09 July 2013 11:00

How to appear more intelligent

A new study confirms that we all try to appear smarter than we are. Here’s why and how...

Classic books (© Associated Press)

Not all of us are born with Stephen Hawking’s brains, but a lot of us try to look like we were.

That’s the conclusion of one new study which found that one in five of us tries to appear more cultured, sophisticated and intellectual than we really are.

Not only do we like to appear more intelligent to friends and family, the Ask Jeeves study found, we even try to impress strangers on trains or on holiday with heavyweight works of fiction and a sophisticated taste in classical music.

And men are more prone to the pretence than women, apparently.

So if you’re wanting to impress others with your intellect, here are 10 simple ways to make yourself appear smarter.

Wearing glasses

Research suggests that people who wear glasses are considered smarter than those who don’t. A College of Optometrists study from 2011 found that a third of Brits believe that specs make a person look more professional while some 43% of the respondents believe wearers look more intelligent.

That might be because on TV and in films nerdier, more intellectual types are often portrayed as spec wearers.

And the latest study found that quite a few of us are prepared to wear glasses with clear lenses - the kind that make no difference to our eyesight - in an attempt to appear more intelligent.

On Bing: cool sunglasses for summer

Man in comedy glasses (© JORGE SILVA-Newscom-RTR)

Spectacle wearers can appear cleverer - though not in every case!

Talking politics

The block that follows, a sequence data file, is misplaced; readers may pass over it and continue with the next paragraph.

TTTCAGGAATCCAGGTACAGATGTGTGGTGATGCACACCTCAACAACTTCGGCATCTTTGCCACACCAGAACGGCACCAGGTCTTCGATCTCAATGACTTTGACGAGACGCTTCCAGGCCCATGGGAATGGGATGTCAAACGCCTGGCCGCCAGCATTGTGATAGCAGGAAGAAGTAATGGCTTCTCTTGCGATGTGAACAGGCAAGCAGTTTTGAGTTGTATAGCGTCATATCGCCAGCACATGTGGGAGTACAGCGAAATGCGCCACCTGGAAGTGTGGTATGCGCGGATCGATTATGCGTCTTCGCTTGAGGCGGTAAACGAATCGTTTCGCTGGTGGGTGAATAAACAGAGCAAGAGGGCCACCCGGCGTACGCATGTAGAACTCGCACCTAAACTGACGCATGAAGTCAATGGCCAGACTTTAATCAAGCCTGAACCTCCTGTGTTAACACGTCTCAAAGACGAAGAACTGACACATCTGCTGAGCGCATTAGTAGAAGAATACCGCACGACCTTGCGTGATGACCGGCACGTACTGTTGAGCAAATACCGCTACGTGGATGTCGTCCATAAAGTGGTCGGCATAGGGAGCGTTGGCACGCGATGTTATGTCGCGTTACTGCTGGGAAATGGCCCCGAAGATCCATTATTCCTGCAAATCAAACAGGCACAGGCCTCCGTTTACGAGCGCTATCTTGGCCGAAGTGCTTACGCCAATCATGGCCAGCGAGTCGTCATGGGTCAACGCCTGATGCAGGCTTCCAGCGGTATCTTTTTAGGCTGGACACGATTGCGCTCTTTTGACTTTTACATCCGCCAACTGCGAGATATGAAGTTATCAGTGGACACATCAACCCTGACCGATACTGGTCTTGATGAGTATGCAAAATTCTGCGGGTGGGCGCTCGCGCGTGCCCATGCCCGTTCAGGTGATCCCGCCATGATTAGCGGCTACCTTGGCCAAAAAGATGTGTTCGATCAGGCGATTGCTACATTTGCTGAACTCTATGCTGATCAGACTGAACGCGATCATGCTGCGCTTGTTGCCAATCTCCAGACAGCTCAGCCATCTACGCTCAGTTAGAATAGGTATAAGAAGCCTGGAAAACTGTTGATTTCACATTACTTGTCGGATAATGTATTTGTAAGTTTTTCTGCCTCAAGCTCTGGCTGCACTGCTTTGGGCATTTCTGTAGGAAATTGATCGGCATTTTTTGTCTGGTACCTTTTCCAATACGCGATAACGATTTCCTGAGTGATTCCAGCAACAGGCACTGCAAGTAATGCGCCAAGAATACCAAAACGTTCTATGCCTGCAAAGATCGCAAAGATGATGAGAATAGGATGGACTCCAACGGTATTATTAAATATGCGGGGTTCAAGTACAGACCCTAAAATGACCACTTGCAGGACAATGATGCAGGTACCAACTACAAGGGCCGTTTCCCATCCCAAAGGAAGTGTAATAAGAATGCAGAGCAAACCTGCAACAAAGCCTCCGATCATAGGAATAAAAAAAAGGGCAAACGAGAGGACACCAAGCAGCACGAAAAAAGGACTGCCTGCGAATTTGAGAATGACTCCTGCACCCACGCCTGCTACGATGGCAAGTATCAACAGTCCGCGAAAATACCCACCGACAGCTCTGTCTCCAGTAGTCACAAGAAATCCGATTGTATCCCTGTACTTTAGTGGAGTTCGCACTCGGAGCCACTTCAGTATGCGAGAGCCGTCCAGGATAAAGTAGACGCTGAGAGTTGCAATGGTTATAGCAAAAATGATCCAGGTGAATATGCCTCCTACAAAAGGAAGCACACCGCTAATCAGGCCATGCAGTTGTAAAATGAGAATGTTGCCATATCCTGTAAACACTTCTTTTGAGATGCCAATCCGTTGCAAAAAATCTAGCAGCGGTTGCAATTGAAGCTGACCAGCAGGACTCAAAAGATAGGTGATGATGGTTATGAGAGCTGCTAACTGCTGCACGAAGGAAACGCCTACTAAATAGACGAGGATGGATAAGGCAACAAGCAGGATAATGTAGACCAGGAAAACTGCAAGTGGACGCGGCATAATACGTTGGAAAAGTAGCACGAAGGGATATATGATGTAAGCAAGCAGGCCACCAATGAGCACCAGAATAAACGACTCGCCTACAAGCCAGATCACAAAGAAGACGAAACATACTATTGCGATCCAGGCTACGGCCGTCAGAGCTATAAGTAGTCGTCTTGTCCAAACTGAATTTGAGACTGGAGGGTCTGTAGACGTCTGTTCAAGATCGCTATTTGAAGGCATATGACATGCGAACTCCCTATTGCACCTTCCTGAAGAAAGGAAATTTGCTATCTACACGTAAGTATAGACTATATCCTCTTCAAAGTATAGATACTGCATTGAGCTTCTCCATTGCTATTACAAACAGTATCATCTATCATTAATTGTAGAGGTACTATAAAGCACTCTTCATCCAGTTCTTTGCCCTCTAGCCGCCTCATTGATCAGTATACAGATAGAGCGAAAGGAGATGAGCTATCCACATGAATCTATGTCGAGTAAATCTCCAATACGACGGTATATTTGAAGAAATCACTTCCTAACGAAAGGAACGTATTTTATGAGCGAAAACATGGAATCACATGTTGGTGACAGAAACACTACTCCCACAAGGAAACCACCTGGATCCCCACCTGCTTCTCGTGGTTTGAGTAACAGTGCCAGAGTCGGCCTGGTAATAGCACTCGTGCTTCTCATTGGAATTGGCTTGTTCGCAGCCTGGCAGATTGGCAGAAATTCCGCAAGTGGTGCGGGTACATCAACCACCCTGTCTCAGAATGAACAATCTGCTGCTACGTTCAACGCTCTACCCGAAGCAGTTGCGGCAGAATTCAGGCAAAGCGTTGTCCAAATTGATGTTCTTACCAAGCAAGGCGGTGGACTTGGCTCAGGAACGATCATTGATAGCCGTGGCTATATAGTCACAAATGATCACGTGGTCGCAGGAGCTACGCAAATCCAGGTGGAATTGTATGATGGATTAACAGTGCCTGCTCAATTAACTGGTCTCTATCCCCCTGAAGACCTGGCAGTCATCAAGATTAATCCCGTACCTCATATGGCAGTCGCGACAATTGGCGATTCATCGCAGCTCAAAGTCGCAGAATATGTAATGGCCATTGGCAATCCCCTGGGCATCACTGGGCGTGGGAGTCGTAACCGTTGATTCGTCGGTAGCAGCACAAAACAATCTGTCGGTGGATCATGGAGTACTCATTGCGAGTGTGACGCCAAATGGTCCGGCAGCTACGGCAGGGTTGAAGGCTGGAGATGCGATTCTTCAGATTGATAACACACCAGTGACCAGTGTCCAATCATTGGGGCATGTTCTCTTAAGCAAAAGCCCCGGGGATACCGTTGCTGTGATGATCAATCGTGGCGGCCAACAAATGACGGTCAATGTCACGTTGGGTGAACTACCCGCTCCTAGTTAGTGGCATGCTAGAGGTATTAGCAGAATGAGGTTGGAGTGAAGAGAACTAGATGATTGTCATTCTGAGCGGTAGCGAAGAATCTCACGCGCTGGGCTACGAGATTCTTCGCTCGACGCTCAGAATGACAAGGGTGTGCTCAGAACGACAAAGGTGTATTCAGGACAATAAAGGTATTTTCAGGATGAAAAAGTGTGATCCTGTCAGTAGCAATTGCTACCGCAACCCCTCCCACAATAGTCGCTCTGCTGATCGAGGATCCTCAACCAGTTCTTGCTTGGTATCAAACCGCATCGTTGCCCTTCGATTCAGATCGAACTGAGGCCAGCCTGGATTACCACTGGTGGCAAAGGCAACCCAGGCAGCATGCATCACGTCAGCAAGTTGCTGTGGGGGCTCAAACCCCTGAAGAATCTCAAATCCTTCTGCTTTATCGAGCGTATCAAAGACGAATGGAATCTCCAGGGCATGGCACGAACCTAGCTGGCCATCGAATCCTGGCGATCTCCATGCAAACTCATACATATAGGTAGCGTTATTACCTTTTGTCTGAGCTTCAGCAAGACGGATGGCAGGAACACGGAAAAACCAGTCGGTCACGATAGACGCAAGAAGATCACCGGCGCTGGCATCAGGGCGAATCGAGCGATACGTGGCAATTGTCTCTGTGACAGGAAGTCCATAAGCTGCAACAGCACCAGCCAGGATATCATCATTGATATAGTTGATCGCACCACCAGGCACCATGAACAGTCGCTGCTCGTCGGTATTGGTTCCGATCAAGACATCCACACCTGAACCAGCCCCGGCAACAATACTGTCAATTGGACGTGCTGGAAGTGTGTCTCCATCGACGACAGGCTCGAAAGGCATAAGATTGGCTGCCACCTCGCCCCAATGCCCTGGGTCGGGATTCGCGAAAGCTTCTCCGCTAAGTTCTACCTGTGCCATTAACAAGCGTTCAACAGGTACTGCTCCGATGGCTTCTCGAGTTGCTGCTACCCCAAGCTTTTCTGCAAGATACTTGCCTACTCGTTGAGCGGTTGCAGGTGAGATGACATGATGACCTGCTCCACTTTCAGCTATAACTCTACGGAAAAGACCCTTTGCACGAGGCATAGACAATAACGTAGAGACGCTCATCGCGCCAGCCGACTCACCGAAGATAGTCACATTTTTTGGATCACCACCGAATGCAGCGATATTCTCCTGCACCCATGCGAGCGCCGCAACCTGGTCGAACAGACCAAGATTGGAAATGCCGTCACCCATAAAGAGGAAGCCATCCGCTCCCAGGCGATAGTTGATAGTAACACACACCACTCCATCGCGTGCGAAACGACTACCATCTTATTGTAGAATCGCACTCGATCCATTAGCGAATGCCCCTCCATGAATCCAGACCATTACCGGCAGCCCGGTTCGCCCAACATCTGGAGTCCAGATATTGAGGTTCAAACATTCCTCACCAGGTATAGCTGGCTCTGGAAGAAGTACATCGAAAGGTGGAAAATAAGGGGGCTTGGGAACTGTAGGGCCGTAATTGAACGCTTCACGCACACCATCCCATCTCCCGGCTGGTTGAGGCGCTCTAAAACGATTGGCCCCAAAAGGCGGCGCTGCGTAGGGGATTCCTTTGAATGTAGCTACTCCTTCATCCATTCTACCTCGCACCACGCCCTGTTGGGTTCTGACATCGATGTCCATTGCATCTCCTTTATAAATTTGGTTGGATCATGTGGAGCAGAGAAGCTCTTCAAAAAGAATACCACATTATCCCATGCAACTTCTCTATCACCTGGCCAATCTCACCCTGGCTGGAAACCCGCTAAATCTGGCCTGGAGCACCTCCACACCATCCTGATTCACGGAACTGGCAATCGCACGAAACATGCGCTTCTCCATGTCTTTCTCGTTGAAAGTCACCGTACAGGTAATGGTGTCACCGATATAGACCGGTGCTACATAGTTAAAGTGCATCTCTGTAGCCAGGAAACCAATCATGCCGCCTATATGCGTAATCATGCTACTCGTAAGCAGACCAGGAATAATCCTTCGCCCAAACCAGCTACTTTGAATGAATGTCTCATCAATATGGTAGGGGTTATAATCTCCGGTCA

Are you a dinner party politics bore? Let’s rephrase that. Do you delight in the cut and thrust of intelligent issue-based debate?

If so, you may appear cleverer than those who sit in silence, refusing to take part for fear of offending anyone or displaying a less-than-thorough knowledge of the facts. The latest research found that talking politics is one thing many of us do to appear intellectual and worldly-wise.

Reading the classics

Or at least pretending to read the classics. Bringing out weighty intellectual tomes on the train or on the beach is one thing many of us do to appear intelligent, according to the latest study.

But owning great works of literature is a long way from reading great works of literature. According to a 2011 study from Lindeman's wine, the average Briton owns 80 books which they haven’t read but are there only to make them look more intellectual. Nearly three-quarters of our bookcase space is taken up with the likes of Shakespeare, Austen and Hardy, but in suspiciously crease-free covers. The same study found that 57% of us make sure the volumes most conspicuously on show are the literary classics, even if we haven’t read a word of them.

On Bing: classic literature you should read

Wine tasting (© ERIC GAILLARD-Newscom-RTR)

Knowing your wine is one way to appear sophisticated

Repeating jokes

Half the point of a good joke is to repeat it. But the clever few repeat jokes while remaining coy about their origins. Such an economy with the truth makes everybody think the rib-tickler is their own invention, rather than one they got off the internet.

Why claim a joke as your own when it’s not? Well, because being funny equates to being clever. Psychologists believe that women often express a preference for a good sense of humour in their dates because humour is a clue to intellect. It takes brains to make people laugh.